The Federal Reserve and Treasury Department recently decided that pumping billions of U.S. dollars into the war-torn Iraqi economy might not be such a great idea after all. Why? Because, like non-interventionist and fiscal conservatives have been saying all along, that money flows straight through its intended recipients into the hands of Islamic extremists.
The U.S. has been propping up Iraq’s cash-dominated economy with massive inflows of American dollars — pulled from Iraq’s very own Fed account — since the U.S. invasion and overthrow of Saddam Hussein.
After toppling Saddam and rendering the dinar useless by devastating the Iraqi economy, the U.S. helped set up a Central Bank of Iraq that operates in the image of the U.S. fiat currency system and is funded largely by oil reserves.
The Fed has a similar arrangement set up with a number of other countries which tie up as much as two-thirds of the $1.3 trillion fiat dollars the U.S. has in circulation at any given time.
“The Federal Reserve seeks to accommodate other countries’ need to have access to their dollar deposits in the form of U.S. bank notes for legitimate purposes,” a Fed spokeswoman noted in a recent statement. “A number of central banks around the world, including the Central Bank of Iraq, maintain accounts at the Federal Reserve Bank of New York and at times withdraw currency from their accounts.”
But Iraq poses a special problem brought on by U.S. failures in the country over the past decade. Toppling a government is pretty easy for America’s mighty military, but establishing any semblance of order and accountability with handpicked puppet governments has always been tough for U.S. officials.
It’s no different for the current puppet regime heading Iraq.
The Wall Street Journal explained recently how the U.S. dollars make their way into Iraq:
Foreign central banks hold dollars and can call on the Fed for currency distribution. The new $100 notes are flown to Baghdad after leaving a Fed facility in East Rutherford, N.J. In Baghdad, the bills are moved to the Iraqi central bank, where they are sold in daily auctions in which Iraqi financial firms request dollars that they pay for largely using dinars, the country’s currency.
Early on, U.S. concerns centered on roughly 2,000 financial firms called exchange houses, which are active participants in these auctions.
U.S. officials believe several of these Iraqi firms have ties to Islamic State and have deep concerns the exchange houses are being used as conduits of dollars to the group, said a U.S. official and another person familiar with the matter. While the U.S. inevitably loses control at some point over the dollars it sends abroad, the Fed is barred from sending cash to entities it knows will distribute it to U.S. enemies.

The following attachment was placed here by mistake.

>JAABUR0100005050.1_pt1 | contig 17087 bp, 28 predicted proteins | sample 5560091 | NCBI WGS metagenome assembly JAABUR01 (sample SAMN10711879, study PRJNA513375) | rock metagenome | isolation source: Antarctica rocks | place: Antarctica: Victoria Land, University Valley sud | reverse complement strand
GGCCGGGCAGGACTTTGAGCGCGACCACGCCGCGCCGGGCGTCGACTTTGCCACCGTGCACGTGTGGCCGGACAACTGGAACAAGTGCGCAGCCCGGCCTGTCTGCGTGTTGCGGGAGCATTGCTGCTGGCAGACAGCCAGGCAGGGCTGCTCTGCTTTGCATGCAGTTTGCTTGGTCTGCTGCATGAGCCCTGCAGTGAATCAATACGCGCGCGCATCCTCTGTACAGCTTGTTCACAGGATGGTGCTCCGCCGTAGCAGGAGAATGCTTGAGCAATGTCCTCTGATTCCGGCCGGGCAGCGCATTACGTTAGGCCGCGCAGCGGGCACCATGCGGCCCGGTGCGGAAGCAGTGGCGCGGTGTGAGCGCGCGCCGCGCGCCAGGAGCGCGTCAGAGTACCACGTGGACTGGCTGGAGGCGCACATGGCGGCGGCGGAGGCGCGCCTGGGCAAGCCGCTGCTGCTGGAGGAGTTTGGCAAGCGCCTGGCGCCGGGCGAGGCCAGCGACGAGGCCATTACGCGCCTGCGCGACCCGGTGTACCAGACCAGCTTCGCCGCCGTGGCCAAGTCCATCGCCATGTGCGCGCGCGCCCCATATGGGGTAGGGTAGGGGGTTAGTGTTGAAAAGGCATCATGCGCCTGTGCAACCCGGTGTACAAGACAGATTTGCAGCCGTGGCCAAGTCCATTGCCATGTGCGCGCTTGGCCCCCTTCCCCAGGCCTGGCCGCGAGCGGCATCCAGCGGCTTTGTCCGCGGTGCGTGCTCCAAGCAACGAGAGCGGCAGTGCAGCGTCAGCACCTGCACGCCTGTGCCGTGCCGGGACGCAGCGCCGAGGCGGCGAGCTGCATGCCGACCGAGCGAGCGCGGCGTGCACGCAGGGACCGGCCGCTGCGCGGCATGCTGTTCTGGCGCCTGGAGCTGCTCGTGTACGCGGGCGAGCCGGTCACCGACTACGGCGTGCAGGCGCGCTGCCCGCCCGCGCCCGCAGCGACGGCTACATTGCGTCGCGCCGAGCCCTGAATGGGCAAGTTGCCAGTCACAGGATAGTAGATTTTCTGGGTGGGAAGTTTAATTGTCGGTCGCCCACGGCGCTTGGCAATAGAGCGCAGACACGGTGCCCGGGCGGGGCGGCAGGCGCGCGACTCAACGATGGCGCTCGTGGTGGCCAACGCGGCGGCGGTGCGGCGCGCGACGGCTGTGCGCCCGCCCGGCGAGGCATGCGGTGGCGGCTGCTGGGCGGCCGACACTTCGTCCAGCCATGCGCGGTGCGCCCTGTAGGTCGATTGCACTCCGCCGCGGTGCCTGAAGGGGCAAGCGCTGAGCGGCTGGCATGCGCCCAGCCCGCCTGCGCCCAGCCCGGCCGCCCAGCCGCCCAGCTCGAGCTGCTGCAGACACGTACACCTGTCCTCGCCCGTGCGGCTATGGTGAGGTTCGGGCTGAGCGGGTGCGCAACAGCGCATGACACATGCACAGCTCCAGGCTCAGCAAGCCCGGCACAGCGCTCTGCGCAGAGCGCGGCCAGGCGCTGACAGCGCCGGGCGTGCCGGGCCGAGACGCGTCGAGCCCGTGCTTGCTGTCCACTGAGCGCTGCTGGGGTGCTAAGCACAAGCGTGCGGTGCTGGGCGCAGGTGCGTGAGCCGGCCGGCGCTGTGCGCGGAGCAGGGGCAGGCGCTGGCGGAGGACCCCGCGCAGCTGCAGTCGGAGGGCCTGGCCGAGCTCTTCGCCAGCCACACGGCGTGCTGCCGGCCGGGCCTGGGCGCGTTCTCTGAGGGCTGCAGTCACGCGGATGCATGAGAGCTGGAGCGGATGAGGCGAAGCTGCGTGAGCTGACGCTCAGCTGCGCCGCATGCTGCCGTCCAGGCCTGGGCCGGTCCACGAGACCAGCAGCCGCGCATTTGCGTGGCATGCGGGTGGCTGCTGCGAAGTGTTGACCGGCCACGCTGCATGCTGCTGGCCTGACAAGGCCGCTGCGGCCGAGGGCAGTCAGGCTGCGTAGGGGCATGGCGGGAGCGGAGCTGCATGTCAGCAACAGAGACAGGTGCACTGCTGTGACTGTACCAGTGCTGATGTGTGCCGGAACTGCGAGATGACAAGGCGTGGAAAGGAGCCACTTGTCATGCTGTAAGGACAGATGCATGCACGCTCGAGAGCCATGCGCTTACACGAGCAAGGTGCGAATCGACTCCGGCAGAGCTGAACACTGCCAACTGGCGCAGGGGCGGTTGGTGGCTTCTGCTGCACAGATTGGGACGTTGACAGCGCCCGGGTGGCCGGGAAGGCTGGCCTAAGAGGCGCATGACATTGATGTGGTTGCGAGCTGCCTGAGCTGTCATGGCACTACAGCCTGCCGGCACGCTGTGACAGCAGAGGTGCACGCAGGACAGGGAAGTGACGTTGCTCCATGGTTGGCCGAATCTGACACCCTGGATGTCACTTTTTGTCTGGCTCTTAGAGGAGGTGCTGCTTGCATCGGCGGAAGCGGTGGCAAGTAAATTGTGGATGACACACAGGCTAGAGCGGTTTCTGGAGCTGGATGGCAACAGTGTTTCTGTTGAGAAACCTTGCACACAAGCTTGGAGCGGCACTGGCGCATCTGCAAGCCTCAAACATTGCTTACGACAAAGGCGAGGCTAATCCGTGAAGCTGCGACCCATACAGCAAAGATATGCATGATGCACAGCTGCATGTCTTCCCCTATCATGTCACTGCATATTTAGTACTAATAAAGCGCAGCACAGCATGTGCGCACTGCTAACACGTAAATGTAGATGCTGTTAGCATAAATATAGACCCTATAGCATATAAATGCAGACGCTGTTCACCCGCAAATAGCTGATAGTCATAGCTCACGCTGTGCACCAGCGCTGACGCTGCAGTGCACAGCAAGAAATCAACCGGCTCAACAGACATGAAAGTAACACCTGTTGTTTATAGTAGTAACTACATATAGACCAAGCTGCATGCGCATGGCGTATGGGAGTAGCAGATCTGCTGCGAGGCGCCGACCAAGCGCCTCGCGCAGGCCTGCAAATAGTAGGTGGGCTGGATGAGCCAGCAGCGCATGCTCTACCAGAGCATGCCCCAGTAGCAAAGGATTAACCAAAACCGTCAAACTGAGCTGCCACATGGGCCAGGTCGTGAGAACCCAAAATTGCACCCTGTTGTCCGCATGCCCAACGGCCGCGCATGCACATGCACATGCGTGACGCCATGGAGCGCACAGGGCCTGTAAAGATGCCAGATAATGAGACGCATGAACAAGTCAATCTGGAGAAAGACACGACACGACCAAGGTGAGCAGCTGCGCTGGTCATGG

Let’s break that down. U.S. $100 bills hot off the press have for years been flown into Iraq where they are exchanged for dinars — which the U.S. made useless — by financial institutions with ties to the Islamic State terror group.
Sure, U.S. officials got around to quietly shutting off the terror dollar faucet over the summer, but not before $13.66 billion flowed into the country in 2014. That’s a lot of U.S. money. In fact, it’s three times more than the $3.85 billion shipped to Iraq in 2012.
U.S. officials have long wondered why simply lobbing dollars at Iraq hasn’t helped the country’s economy. But they have now discoveredthat the money isn’t making it to Iraqi businesses and markets but into the hands of the well-funded ISIS terror organization and even into Iran.
Still, the U.S. is allowing money to trickle into Iraq in smaller amounts because, as Daniel Glaser, assistant secretary for terrorist financing in the Treasury’s Office of Terrorism and Financial Intelligence (how’s that for a title?), put it: “From a counterterrorism perspective, it is not in our interest for there to be an economic crisis in Iraq derived from a lack of U.S. dollars.”
But there’s already an economic crisis in Iraq. And there’s already a terror problem in Iraq and throughout the Middle East — one U.S. foreign policy created and U.S. dollars are funding. If the American public doesn’t start pushing back, D.C. bureaucrats with titles like “assistant secretary for terrorist financing” are going to continue doing just that: financing terrorists.